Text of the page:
On February 16, 2018, Mueller’s team indicted three Russian companies and thirteen Russian nationals for conspiracy to defraud the United States, wire fraud, and identity theft. Ordinarily, I’d say “this case is never going to trial” because Russia doesn’t extradite people to America. However, this case might actually go to trial because one of the defendants hired an American law firm to represent them from abroad. To date, the parties have been fighting over pre-trial motions to disclose evidence, which has afforded the defense some nice opportunities to troll the SCO in front of a judge.
It’s important to note that while the companies involved are owned by people with links to Russian government officials, they’re technically not government bodies. It seems that this kind of arrangement is not uncommon in Russia, as it affords a certain amount of plausible deniability for the Russian government when they do shady things like collude with an American presidential campaign. Either way, this indictment serves to demonstrate the existence of a Russian scheme to interfere in the election by the systematic abuse of social media.
Mueller-ology: Okay, now we’re getting somewhere. We’re not demonstrating any links between Russia and the Trump Campaign here – remember that’s what Papadopoulos and Flynn were for. But we already knew there was a campaign full of people interested in talking to Russians about helping in the election, and now we know there was also a building full of Russians looking to meddle in the election. The argument against collusion now has to be “they were just two ships passing in the night.” I imagine that once Mueller’s investigation is finished, that might not pass the straight face test.
5. Van Der Zwaan
On February 20, 2018, Alex Van Der Zwaan pled guilty to lying the FBI about the extent of his contacts with Paul Manafort and Richard Gates (we’re getting to them). Van Der Zwaan is an attorney who worked at a law firm hired by the Ukrainian government to write a report in 2012; the report was meant to show a political opposition leader had been legitimately jailed, instead of jailed in the way you’d expect a former Soviet state would jail a political opposition leader.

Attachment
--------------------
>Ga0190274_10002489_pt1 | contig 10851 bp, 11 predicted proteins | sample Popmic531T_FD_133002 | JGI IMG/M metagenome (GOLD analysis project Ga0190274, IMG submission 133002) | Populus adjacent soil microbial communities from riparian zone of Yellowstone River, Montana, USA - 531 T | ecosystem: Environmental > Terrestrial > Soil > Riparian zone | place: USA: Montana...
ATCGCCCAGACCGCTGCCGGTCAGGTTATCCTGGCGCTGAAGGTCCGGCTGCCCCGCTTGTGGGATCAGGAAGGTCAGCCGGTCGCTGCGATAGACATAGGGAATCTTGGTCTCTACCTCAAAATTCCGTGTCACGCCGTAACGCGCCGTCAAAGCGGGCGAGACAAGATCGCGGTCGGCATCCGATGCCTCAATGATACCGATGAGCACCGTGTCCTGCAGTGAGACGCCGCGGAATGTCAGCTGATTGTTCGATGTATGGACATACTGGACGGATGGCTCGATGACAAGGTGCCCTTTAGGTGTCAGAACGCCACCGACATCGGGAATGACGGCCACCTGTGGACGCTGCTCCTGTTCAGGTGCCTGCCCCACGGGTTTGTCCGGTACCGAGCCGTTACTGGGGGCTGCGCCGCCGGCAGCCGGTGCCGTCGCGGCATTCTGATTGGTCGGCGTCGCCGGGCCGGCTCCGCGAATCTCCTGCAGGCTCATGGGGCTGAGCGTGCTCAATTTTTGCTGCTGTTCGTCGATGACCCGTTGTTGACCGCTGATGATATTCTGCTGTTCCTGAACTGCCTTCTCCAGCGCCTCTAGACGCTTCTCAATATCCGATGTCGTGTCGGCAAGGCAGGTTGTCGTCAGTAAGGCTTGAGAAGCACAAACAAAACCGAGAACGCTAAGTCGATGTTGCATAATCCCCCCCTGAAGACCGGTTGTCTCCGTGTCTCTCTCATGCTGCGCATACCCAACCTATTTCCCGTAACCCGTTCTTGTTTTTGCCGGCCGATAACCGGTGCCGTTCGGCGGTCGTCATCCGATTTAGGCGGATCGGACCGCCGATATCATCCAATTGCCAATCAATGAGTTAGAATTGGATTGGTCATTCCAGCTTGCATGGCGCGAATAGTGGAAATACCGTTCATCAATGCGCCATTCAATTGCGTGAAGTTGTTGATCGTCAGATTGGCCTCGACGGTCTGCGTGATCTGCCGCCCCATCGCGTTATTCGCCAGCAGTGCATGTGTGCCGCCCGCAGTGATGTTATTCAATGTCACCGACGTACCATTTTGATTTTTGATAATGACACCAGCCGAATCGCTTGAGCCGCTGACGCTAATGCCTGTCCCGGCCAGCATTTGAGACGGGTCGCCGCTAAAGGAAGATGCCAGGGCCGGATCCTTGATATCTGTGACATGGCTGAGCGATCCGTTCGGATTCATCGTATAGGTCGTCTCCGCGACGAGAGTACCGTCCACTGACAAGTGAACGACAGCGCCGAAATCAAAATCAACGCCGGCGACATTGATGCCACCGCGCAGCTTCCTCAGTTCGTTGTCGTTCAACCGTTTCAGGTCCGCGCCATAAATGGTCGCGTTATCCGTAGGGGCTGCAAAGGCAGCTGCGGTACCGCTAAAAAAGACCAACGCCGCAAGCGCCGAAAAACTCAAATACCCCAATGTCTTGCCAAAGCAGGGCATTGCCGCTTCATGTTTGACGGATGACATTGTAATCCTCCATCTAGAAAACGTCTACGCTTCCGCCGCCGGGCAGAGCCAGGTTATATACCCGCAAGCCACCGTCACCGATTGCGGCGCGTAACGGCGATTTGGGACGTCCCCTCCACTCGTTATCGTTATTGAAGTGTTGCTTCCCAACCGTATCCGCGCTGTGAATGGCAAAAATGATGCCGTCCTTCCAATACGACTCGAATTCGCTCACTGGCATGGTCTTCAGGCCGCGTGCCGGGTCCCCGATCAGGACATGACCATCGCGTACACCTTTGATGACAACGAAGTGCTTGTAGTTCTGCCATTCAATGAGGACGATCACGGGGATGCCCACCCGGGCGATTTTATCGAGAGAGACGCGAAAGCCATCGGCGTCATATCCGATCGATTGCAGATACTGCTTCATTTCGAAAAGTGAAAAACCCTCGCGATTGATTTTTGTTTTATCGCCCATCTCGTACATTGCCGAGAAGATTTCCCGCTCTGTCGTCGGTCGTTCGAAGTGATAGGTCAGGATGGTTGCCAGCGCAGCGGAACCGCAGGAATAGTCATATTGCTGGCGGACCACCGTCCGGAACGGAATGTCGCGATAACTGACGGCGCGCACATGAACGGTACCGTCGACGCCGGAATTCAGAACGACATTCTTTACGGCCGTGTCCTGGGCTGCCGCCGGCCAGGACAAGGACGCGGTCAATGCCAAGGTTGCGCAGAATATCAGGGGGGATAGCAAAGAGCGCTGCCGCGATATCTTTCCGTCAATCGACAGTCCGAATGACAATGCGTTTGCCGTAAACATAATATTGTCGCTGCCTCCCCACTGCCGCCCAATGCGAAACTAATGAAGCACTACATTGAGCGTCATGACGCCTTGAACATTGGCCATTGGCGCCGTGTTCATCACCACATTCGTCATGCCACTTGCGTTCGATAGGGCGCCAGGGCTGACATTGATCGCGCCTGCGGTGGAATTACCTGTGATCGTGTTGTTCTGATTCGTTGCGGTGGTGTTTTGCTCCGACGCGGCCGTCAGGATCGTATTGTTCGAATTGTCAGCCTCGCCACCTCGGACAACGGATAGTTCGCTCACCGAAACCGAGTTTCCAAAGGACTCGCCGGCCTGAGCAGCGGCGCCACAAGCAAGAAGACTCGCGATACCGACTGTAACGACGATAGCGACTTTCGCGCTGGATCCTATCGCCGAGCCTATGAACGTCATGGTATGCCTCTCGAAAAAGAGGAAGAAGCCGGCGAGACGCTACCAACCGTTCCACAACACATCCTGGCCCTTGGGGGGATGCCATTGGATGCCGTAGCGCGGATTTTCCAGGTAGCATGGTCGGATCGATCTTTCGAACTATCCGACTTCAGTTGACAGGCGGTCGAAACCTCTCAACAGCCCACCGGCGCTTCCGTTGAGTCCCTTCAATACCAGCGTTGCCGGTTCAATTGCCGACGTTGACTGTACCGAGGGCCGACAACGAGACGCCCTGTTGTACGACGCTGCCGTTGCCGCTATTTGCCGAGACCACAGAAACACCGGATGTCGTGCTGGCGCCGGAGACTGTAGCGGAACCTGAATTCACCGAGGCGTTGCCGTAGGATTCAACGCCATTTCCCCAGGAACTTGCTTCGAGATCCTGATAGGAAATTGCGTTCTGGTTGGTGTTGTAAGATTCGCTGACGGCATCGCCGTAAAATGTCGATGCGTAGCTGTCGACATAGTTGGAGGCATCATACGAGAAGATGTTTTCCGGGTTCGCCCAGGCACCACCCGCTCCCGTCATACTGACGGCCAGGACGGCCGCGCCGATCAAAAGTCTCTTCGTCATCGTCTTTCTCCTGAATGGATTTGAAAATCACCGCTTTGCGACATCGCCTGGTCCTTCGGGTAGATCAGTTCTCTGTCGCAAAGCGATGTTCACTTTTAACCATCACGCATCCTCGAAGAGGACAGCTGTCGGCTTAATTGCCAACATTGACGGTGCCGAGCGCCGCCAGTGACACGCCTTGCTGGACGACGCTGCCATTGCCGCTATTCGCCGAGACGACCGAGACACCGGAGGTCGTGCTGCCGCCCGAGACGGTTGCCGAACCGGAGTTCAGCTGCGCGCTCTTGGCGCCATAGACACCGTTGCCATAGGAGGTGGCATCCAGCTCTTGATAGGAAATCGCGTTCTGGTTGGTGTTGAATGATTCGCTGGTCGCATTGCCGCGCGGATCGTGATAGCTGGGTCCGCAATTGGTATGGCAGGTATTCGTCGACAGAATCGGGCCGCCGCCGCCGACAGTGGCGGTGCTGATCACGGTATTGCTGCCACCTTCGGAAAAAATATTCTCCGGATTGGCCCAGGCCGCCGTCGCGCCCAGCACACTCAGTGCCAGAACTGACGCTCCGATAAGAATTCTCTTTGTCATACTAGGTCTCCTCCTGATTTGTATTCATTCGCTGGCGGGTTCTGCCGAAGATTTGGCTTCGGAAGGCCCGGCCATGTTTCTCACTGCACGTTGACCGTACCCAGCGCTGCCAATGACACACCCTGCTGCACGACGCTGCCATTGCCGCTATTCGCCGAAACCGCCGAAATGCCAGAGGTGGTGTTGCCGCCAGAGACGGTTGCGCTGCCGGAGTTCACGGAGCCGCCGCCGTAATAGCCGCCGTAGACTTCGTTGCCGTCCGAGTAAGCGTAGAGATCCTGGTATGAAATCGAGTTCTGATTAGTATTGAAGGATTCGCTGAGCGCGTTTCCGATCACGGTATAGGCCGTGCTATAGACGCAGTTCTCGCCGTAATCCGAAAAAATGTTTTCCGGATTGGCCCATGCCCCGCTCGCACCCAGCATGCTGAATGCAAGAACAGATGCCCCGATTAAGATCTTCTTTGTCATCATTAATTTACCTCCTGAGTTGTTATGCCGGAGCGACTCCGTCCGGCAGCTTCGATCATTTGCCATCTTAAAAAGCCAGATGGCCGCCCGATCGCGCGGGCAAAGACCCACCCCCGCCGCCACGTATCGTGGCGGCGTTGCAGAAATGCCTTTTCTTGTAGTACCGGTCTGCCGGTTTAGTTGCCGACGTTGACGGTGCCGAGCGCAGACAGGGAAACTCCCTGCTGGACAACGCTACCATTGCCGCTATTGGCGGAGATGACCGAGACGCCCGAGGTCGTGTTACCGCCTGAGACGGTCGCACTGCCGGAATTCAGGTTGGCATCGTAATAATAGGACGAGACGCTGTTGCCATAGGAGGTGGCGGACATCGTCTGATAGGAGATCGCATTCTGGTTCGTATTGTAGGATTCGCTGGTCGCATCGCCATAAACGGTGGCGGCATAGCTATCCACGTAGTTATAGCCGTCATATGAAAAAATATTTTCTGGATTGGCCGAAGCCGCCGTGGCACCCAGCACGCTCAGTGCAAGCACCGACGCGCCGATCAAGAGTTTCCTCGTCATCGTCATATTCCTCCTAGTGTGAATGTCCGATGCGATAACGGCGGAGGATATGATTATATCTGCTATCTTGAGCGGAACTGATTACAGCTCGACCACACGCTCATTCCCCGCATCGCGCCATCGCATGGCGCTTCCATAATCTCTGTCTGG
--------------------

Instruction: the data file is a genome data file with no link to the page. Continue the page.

Van Der Zwaan was not accused of malfeasance during the election (he wasn’t a member of the Trump campaign), but he did lie and withhold evidence from the FBI about his contacts with a couple of important suspects. In exchange for his eventual cooperation, Van Der Zwaan served 30 days in jail and was deported.
Mueller-ology: Yep. Lying to the FBI is still a crime. The fact that the SCO sought jail time for someone as ancillary as Van Der Zwaan was probably meant to scare future witnesses more than anything else. Likewise, because Van Der Zwaan has already gone to prison, been released from prison, and been deported to the Netherlands, we can assume he’s done providing information to the SCO’s folks.
6. Manafort and Gates
On February 22, 2018, Paul Manafort and Richard Gates were indicted on eighteen and twenty-three federal felonies (respectively) in Virginia. The two men were charged with tax evasion, assisting with tax evasion, failure to report foreign bank accounts, more tax evasion, and lots of bank fraud. Manafort and Gates were business partners running a shady political consulting firm in Eastern Europe, where they did lots of business with Russian oligarchs. They were also the Trump Campaign’s chairman and deputy chairman for a time, and Gates served as the second-highest ranking official on the Trump Presidential Transition Team. Outside of Trump’s kids, there aren’t any bigger fish in the pond.
Note that this indictment does not itself allege either man committed crimes during the 2016 Presidential campaign. In fact, as Manafort prepares to go to trial over these charges next week, the SCO has explicitly stated that no portion of the trial will mention Trump or the 2016 campaign. Rather, this is just about proving what shady businessmen these guys were.
Mueller-ology: I don’t think you can fairly say Van Der Zwaan flipped on these two, but once the FBI started pulling on the threads of Manafort’s and Gates’s business dealings, dozens of felonies just kind of came tumbling out. It seems to me that Mueller wants to flip these two before he proceeds with the final stage of the investigation, which will probably involve interviewing the President. This is the SCO leaning on Manafort as hard as they can; Trump really needs Manafort and Gates to stay strong and not flip under any circumstances.